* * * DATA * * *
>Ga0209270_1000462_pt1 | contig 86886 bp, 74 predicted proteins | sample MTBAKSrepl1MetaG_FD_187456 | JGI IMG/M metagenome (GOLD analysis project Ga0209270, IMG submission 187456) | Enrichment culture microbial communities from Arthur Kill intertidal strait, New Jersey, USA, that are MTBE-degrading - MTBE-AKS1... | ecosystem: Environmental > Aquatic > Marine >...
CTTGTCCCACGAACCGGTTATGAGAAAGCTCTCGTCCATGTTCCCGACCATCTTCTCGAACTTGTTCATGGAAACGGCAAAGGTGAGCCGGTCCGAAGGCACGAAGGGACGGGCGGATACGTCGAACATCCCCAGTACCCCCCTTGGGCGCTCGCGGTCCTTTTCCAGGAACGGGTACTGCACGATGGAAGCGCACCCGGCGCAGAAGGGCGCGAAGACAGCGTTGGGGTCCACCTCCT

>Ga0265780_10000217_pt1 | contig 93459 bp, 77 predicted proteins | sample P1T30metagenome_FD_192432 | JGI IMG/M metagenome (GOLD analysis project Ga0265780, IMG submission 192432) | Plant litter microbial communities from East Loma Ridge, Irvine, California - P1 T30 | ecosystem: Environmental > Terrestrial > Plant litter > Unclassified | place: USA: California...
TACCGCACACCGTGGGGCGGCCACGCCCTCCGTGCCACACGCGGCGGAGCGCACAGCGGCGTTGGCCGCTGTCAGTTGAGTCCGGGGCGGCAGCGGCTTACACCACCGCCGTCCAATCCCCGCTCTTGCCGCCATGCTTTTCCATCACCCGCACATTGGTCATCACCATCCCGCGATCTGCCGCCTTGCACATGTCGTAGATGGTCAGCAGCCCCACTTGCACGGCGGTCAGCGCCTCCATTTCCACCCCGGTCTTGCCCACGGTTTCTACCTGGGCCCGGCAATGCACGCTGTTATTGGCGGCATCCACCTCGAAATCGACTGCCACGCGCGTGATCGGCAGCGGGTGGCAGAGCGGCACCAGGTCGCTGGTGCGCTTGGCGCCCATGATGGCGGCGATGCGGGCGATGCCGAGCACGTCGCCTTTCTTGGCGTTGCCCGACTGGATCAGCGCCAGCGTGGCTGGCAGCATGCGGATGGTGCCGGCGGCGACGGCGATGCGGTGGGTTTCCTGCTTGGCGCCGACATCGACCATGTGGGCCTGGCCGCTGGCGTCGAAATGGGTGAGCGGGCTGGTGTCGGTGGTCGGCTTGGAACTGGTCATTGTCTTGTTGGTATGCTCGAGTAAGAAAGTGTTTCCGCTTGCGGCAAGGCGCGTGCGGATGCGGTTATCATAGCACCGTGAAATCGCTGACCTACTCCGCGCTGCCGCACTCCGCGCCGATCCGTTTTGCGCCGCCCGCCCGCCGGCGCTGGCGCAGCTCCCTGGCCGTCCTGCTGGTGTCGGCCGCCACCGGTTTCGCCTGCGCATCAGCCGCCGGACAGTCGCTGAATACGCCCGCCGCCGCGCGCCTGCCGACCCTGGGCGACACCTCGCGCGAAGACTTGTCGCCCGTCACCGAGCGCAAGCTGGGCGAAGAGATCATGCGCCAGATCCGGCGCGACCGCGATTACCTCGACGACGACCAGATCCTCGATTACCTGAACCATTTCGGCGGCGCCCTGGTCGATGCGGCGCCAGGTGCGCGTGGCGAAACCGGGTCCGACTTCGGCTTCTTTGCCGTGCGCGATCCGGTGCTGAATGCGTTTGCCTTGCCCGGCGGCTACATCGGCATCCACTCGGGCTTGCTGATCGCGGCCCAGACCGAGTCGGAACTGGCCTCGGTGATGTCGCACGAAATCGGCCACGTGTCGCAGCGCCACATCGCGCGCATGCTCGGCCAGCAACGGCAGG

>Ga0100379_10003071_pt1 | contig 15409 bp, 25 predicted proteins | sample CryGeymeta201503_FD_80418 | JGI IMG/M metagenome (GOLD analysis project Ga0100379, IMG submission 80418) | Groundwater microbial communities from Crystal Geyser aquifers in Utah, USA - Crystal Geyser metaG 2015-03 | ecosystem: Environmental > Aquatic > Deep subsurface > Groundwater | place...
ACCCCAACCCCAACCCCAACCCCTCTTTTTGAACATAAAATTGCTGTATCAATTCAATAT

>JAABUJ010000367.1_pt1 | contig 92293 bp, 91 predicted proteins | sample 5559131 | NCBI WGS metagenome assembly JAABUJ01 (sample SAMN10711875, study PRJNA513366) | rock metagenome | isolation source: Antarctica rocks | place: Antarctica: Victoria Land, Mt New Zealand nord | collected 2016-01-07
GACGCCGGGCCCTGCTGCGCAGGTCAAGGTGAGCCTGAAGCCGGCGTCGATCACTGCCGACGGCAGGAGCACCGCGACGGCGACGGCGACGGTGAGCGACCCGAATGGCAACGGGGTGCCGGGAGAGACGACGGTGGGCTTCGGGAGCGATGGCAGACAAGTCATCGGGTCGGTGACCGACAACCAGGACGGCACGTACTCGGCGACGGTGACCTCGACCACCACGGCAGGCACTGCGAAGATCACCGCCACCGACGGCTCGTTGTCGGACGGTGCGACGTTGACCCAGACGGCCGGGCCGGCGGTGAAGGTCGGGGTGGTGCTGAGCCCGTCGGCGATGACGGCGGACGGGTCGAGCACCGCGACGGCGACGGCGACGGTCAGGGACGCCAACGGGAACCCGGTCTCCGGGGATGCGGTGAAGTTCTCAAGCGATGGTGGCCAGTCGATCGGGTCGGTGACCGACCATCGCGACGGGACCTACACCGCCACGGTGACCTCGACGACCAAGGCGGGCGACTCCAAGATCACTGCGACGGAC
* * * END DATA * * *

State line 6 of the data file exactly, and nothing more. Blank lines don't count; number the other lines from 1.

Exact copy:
ACCCCAACCCCAACCCCAACCCCTCTTTTTGAACATAAAATTGCTGTATCAATTCAATAT